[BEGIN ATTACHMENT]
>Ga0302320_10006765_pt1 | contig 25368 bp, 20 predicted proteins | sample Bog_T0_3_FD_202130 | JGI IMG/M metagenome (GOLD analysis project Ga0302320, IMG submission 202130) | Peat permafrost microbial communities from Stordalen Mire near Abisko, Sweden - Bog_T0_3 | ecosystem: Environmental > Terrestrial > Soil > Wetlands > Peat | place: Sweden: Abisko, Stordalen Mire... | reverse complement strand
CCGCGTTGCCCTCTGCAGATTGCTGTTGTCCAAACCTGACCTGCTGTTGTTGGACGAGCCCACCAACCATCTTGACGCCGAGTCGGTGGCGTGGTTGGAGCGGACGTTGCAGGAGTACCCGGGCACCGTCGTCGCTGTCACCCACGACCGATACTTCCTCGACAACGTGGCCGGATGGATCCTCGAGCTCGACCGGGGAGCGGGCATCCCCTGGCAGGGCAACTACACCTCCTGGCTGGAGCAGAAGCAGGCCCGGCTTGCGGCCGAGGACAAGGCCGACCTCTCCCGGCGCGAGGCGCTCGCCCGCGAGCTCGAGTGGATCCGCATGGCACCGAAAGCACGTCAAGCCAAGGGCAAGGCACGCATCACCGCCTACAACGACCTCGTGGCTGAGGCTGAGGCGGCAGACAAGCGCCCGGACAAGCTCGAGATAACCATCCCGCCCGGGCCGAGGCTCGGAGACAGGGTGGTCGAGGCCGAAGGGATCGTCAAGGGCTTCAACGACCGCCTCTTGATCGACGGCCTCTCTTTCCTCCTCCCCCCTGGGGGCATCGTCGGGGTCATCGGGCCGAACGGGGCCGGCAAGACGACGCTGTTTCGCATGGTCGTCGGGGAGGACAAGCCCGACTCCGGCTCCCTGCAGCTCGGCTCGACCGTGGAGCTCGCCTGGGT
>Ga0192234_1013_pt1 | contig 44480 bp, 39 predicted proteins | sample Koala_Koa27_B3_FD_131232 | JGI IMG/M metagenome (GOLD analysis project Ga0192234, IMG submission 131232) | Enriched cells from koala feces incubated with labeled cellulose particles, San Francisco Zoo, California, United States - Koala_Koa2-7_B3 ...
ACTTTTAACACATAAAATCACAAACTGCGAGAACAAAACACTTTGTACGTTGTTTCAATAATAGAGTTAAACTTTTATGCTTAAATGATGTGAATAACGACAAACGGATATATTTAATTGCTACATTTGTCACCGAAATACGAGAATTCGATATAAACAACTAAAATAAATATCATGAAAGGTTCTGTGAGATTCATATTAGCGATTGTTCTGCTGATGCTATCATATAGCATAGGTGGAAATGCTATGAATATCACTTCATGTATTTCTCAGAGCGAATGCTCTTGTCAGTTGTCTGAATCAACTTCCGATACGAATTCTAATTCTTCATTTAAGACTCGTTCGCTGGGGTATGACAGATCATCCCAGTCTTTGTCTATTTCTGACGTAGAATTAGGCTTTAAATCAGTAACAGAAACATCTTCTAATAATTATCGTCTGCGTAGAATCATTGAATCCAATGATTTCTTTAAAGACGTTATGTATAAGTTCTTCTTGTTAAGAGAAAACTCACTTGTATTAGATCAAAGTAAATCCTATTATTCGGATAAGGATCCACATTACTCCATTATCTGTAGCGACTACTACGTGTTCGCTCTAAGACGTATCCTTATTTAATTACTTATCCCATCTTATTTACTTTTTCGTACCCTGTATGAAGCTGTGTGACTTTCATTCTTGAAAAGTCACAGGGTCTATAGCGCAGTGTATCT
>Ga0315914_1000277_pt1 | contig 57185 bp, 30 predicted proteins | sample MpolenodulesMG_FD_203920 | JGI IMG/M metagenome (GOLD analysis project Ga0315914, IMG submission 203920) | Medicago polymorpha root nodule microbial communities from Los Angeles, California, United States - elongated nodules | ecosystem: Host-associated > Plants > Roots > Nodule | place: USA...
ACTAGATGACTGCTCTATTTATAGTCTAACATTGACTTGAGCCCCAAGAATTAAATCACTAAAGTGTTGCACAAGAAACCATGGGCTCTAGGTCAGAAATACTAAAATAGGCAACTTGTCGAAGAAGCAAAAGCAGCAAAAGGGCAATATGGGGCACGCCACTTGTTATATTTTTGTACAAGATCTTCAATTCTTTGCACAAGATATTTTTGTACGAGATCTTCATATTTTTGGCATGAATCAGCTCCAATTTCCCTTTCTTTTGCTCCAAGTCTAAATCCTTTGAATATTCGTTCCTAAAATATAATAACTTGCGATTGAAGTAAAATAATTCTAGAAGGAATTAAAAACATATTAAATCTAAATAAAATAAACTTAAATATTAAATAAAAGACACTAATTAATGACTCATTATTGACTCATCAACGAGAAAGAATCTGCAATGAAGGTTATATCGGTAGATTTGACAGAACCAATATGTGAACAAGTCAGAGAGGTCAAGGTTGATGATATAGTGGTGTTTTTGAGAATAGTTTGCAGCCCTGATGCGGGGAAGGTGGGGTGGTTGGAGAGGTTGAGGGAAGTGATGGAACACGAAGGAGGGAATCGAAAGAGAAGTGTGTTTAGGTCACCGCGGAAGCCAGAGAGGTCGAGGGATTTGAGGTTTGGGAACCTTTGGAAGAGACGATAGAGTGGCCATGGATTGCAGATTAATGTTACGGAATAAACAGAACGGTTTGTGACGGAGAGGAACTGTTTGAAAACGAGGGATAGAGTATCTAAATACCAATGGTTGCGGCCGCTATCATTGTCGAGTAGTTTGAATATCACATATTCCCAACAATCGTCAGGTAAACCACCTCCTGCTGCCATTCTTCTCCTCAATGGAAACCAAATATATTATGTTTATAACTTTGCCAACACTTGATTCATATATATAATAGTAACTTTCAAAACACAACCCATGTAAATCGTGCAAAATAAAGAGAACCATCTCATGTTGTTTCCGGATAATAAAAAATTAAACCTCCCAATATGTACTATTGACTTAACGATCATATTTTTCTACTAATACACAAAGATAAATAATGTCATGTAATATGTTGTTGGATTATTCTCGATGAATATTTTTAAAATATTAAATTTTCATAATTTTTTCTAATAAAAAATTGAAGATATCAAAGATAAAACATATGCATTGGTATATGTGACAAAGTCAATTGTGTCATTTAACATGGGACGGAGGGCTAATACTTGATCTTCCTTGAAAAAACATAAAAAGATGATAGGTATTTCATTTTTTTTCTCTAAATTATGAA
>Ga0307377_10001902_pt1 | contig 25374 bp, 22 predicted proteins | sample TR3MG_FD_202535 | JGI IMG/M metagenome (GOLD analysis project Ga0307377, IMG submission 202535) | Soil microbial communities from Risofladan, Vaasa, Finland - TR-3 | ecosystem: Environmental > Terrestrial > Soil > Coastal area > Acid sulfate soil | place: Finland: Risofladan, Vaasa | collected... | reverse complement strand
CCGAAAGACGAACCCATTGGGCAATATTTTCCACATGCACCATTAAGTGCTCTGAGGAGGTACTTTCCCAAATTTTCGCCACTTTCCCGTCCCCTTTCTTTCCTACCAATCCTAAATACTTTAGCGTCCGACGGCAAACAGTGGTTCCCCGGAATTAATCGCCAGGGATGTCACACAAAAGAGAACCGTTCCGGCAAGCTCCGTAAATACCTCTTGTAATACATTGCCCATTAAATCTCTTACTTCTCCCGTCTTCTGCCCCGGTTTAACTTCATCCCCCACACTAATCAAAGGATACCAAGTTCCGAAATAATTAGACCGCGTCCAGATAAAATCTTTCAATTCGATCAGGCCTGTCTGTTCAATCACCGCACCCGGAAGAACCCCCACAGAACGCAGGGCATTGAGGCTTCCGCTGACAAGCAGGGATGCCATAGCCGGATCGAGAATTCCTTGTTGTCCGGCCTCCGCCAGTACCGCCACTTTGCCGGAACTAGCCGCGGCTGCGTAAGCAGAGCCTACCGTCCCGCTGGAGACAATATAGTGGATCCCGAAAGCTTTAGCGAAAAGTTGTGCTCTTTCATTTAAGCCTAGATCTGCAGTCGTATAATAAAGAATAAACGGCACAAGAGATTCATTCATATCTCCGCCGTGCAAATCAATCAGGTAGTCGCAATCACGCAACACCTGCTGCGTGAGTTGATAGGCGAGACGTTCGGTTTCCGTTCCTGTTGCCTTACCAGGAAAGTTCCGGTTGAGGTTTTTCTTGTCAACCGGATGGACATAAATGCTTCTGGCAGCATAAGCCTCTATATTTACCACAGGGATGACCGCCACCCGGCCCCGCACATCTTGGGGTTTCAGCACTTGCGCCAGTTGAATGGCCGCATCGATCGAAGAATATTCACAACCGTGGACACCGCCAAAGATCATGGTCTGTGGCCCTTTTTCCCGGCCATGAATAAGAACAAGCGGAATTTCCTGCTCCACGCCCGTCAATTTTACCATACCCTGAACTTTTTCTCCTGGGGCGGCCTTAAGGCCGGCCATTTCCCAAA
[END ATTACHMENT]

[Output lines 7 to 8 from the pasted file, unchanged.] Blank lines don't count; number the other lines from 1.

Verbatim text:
>Ga0307377_10001902_pt1 | contig 25374 bp, 22 predicted proteins | sample TR3MG_FD_202535 | JGI IMG/M metagenome (GOLD analysis project Ga0307377, IMG submission 202535) | Soil microbial communities from Risofladan, Vaasa, Finland - TR-3 | ecosystem: Environmental > Terrestrial > Soil > Coastal area > Acid sulfate soil | place: Finland: Risofladan, Vaasa | collected... | reverse complement strand
CCGAAAGACGAACCCATTGGGCAATATTTTCCACATGCACCATTAAGTGCTCTGAGGAGGTACTTTCCCAAATTTTCGCCACTTTCCCGTCCCCTTTCTTTCCTACCAATCCTAAATACTTTAGCGTCCGACGGCAAACAGTGGTTCCCCGGAATTAATCGCCAGGGATGTCACACAAAAGAGAACCGTTCCGGCAAGCTCCGTAAATACCTCTTGTAATACATTGCCCATTAAATCTCTTACTTCTCCCGTCTTCTGCCCCGGTTTAACTTCATCCCCCACACTAATCAAAGGATACCAAGTTCCGAAATAATTAGACCGCGTCCAGATAAAATCTTTCAATTCGATCAGGCCTGTCTGTTCAATCACCGCACCCGGAAGAACCCCCACAGAACGCAGGGCATTGAGGCTTCCGCTGACAAGCAGGGATGCCATAGCCGGATCGAGAATTCCTTGTTGTCCGGCCTCCGCCAGTACCGCCACTTTGCCGGAACTAGCCGCGGCTGCGTAAGCAGAGCCTACCGTCCCGCTGGAGACAATATAGTGGATCCCGAAAGCTTTAGCGAAAAGTTGTGCTCTTTCATTTAAGCCTAGATCTGCAGTCGTATAATAAAGAATAAACGGCACAAGAGATTCATTCATATCTCCGCCGTGCAAATCAATCAGGTAGTCGCAATCACGCAACACCTGCTGCGTGAGTTGATAGGCGAGACGTTCGGTTTCCGTTCCTGTTGCCTTACCAGGAAAGTTCCGGTTGAGGTTTTTCTTGTCAACCGGATGGACATAAATGCTTCTGGCAGCATAAGCCTCTATATTTACCACAGGGATGACCGCCACCCGGCCCCGCACATCTTGGGGTTTCAGCACTTGCGCCAGTTGAATGGCCGCATCGATCGAAGAATATTCACAACCGTGGACACCGCCAAAGATCATGGTCTGTGGCCCTTTTTCCCGGCCATGAATAAGAACAAGCGGAATTTCCTGCTCCACGCCCGTCAATTTTACCATACCCTGAACTTTTTCTCCTGGGGCGGCCTTAAGGCCGGCCATTTCCCAAA